The consciously competent individual has learned a skill and/or knows how to perform it. However, the skill is at a stage where it requires conscious effort or concentration to perform and may require being broken down into steps in order to execute it properly. An example of this is someone who has learned a dance, but still needs to count each step to stay to the beat or may have to count out the steps pausing after each as you proceed through a maneuver. And don’t expect this person to carry on a conversation while dancing, they need to focus on their dancing to keep from making mistakes. This stage may take the longest to get through as it is the stage of repeated and constant practice and repetition.
Stage 4 – Unconscious Competence
The unconsciously competent individual has mastered a skill to the point that it no longer requires conscious thought to perform successfully. A martial artist who at stage 3 would be going through the mental process of “He’s throwing Punch A, I need to counter that with Block C, Throw Block C,” once achieving stage 4 would simply react with Block C one perceiving Punch A. Driving a car is a great example of unconscious competence as most of us quickly attain the level where we can do other tasks while driving whether we should (like carrying on a conversation) or shouldn’t (like texting, or applying one’s makeup). The unconsciously competent individual is also skilled enough at the task that they may teach it successfully to others.
After reading this, you may ask “Why is that important?” Much like dietary and exercise principles, knowing how systems work can allow us to improve upon and conquer them. Recognizing the transition from Stage 1 to Stage 2 may help us become more receptive to learning. But this just tells us the stages of learning, what it the actual process of learning? And once you begin learning, understanding the cycle can help you make the most of your learning experience.
Knowing is Half the Battle
With those immortal words, members of the G.I. Joe team signed off from their cartoon show each week after sharing an important safety tip with random children who had almost done something dangerous. Whether for safety reasons or for personal health, attaining knowledge is the half of the battle that must be fought before you can conceptualize or experiment. Once you are well-armed with knowledge, you will be well-equipped to experiment and find what works for you.
So where to begin? Begin with the experts. Consult a personal trainer at a gym. Read fitness articles written by the experts. Read books by dieticians. Consult with or study those who have mastered the skill you are hoping to pursue. Read articles, books, interviews, blogs, etc. The more sources you have, the broader your experience will be, right? But how do you know what will work and what won’t. Who’s for real and who’s a fraud? That’s where I hope I can fit in to your fitness equation.
I have recently begun this journey myself, so I’m not an expert, and at best, I may be a bit more experienced than you are. But I am willing to share my experiences with you, which will hopefully help you move through the learning cycle. Furthermore, it’s all well and good to watch an accomplished trainer do an exercise or explain how you do a sit up when you already have a perfect physique. I hope that I can help translate their descriptions into techniques that work for those of us who are out of shape or have a physique that prevents exercises from being performed perfectly (I’m overweight, and I have a pronounced gut).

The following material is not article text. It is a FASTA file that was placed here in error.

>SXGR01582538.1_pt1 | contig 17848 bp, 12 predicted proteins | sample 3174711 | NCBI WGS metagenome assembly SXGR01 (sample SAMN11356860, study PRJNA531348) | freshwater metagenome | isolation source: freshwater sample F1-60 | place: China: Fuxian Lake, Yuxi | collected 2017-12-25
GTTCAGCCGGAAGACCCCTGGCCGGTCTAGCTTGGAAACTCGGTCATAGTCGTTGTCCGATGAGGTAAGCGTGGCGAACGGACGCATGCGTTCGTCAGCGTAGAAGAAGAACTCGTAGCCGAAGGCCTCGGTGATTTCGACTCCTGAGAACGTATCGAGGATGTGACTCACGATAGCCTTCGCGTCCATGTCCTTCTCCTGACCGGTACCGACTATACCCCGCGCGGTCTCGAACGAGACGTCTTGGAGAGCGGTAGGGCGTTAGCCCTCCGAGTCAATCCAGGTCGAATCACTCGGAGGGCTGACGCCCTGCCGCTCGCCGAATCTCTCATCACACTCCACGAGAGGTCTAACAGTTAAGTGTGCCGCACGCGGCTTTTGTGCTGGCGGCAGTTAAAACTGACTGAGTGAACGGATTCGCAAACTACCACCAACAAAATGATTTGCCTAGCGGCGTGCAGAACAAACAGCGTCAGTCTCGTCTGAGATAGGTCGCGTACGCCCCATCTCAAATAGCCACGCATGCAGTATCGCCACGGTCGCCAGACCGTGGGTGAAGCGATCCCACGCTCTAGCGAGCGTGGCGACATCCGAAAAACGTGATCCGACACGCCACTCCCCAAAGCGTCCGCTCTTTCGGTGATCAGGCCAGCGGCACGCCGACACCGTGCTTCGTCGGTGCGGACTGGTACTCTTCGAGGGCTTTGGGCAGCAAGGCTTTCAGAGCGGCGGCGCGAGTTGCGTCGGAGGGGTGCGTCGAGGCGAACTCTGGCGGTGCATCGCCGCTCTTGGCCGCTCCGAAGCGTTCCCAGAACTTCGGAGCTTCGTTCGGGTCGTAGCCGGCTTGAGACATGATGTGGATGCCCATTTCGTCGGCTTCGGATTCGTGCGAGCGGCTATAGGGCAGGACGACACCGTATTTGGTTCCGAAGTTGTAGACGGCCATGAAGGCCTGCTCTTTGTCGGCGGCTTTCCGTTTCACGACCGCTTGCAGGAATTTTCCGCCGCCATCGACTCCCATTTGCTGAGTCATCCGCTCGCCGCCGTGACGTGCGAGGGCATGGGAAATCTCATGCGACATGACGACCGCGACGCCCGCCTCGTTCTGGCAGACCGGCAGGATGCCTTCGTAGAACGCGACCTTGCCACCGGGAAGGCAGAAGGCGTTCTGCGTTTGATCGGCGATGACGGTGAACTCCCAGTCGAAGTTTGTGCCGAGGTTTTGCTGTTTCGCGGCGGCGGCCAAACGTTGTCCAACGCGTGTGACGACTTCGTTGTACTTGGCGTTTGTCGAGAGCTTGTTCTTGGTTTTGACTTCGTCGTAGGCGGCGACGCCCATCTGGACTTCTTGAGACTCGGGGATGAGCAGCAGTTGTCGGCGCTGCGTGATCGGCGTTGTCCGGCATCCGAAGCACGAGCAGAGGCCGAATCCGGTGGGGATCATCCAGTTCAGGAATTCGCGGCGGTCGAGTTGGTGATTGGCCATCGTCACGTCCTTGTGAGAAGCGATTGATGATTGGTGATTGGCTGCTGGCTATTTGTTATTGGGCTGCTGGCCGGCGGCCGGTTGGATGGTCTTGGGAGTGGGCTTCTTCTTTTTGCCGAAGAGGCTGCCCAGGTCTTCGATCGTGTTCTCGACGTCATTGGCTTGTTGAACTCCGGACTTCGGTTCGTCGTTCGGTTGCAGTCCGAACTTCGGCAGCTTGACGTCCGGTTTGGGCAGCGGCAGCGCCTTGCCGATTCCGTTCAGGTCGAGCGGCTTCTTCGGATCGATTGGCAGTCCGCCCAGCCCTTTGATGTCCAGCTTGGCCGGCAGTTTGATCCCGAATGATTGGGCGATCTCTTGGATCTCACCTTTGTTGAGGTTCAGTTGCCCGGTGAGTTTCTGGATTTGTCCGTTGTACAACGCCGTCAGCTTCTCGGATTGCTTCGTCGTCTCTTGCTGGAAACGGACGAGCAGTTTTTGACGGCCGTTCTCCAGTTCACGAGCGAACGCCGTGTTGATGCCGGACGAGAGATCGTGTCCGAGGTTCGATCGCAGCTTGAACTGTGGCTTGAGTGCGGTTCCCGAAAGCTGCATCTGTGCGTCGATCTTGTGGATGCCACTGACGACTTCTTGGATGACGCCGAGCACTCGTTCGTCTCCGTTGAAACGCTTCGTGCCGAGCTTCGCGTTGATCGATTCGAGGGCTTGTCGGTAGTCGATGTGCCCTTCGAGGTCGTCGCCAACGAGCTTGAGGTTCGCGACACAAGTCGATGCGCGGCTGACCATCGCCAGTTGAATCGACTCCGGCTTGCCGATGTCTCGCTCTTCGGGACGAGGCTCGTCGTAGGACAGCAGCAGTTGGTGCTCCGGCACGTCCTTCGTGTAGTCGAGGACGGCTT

I hope to help you learn what makes people fit, so that you can experiment until you find what makes you fit!
But I don’t want you to stop there. Don’t be satisfied with expanding your knowledge of health and fitness. Take it further. Learn something new. Take an adult education class or an online course. Or pursue a hobby. Learn chess, or opera, or military history, or something else that will either make you read or interact with others. Giving your brain a workout is just as important as working your muscles and can prevent or at least delay the onset of forms of dementia like Alzheimer’s Disease.
Research has found that people with more education and intellectually demanding careers have lower risks of dementia. The studies show that higher cognitive function Stems from higher lifetime cognitive enrichment, but mid and late life cognitive activity can be particularly effective in those who did not receive early enrichment. In other words, it’s never too late to start learning! Even brain games and crossword puzzles can be effective stimulation for the brain in later life.
There are lots of options. Start with your local community college and find their personal enrichment courses to learn a new skill. It’s great if you can find something fitness related, or maybe a cooking class, but anything will do. Have trouble justifying the expense? Make it something more practical or work-related. If you already have a degree, go for that MBA you’ve been considering. Or just make it something fun, or something you’ve always wanted to learn about. The possibilities are endless.
But this whole principle in less about what you learn that that you just expand your knowledge.
Be sure to check out Get KILTED! for more information on the KILTED! Principle and links to more relevant blog posts.